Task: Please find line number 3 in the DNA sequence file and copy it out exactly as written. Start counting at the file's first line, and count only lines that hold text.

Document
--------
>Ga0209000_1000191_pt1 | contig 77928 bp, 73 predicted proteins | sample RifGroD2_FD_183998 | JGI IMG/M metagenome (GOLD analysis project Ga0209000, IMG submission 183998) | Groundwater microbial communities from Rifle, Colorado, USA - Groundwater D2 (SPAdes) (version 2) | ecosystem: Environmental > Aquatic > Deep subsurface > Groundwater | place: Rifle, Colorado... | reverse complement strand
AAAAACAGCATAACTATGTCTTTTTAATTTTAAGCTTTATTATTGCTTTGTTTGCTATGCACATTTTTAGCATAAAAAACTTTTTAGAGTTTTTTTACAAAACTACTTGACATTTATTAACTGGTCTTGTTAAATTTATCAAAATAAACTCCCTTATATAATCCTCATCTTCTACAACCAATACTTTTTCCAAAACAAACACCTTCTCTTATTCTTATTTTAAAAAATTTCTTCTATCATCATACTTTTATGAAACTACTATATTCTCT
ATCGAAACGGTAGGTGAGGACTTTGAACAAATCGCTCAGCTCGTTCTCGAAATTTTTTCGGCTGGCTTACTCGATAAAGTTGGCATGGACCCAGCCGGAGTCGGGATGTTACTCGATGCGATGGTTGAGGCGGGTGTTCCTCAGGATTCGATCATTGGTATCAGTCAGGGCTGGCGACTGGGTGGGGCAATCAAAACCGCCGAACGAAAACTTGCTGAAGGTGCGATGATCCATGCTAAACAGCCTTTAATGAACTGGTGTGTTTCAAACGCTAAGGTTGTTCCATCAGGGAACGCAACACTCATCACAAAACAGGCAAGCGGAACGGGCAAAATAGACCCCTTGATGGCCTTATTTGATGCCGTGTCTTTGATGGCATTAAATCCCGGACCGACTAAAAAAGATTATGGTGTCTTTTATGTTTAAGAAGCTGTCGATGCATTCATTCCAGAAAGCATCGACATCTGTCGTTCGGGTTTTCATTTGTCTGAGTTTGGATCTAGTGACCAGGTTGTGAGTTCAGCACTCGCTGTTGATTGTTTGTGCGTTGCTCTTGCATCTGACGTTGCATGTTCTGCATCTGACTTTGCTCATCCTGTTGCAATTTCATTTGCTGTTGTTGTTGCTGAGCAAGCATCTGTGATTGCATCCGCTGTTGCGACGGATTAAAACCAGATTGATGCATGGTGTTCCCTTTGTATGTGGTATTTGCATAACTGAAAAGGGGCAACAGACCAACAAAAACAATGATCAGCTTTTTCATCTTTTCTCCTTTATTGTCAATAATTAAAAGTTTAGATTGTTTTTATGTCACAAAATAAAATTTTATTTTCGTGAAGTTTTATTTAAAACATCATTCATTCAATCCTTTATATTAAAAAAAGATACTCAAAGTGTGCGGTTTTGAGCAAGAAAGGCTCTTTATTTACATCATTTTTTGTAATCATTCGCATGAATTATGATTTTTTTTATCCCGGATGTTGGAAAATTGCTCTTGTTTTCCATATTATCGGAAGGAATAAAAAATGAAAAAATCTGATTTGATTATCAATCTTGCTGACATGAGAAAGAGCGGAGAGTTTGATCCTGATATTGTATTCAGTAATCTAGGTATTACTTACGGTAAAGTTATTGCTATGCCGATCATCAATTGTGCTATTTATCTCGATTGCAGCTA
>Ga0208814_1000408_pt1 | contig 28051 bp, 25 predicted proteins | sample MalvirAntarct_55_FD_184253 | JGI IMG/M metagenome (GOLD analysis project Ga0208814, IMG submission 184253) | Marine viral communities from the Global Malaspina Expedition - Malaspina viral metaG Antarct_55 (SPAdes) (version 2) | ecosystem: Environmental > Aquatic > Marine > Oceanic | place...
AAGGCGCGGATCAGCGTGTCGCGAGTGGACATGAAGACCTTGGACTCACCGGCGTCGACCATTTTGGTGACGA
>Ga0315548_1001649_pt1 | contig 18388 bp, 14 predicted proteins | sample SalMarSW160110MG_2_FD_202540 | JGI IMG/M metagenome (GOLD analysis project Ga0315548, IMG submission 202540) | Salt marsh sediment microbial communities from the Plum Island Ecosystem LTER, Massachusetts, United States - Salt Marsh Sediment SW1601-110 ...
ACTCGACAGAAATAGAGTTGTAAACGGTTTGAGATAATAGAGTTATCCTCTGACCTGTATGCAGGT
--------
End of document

ATCGAAACGGTAGGTGAGGACTTTGAACAAATCGCTCAGCTCGTTCTCGAAATTTTTTCGGCTGGCTTACTCGATAAAGTTGGCATGGACCCAGCCGGAGTCGGGATGTTACTCGATGCGATGGTTGAGGCGGGTGTTCCTCAGGATTCGATCATTGGTATCAGTCAGGGCTGGCGACTGGGTGGGGCAATCAAAACCGCCGAACGAAAACTTGCTGAAGGTGCGATGATCCATGCTAAACAGCCTTTAATGAACTGGTGTGTTTCAAACGCTAAGGTTGTTCCATCAGGGAACGCAACACTCATCACAAAACAGGCAAGCGGAACGGGCAAAATAGACCCCTTGATGGCCTTATTTGATGCCGTGTCTTTGATGGCATTAAATCCCGGACCGACTAAAAAAGATTATGGTGTCTTTTATGTTTAAGAAGCTGTCGATGCATTCATTCCAGAAAGCATCGACATCTGTCGTTCGGGTTTTCATTTGTCTGAGTTTGGATCTAGTGACCAGGTTGTGAGTTCAGCACTCGCTGTTGATTGTTTGTGCGTTGCTCTTGCATCTGACGTTGCATGTTCTGCATCTGACTTTGCTCATCCTGTTGCAATTTCATTTGCTGTTGTTGTTGCTGAGCAAGCATCTGTGATTGCATCCGCTGTTGCGACGGATTAAAACCAGATTGATGCATGGTGTTCCCTTTGTATGTGGTATTTGCATAACTGAAAAGGGGCAACAGACCAACAAAAACAATGATCAGCTTTTTCATCTTTTCTCCTTTATTGTCAATAATTAAAAGTTTAGATTGTTTTTATGTCACAAAATAAAATTTTATTTTCGTGAAGTTTTATTTAAAACATCATTCATTCAATCCTTTATATTAAAAAAAGATACTCAAAGTGTGCGGTTTTGAGCAAGAAAGGCTCTTTATTTACATCATTTTTTGTAATCATTCGCATGAATTATGATTTTTTTTATCCCGGATGTTGGAAAATTGCTCTTGTTTTCCATATTATCGGAAGGAATAAAAAATGAAAAAATCTGATTTGATTATCAATCTTGCTGACATGAGAAAGAGCGGAGAGTTTGATCCTGATATTGTATTCAGTAATCTAGGTATTACTTACGGTAAAGTTATTGCTATGCCGATCATCAATTGTGCTATTTATCTCGATTGCAGCTA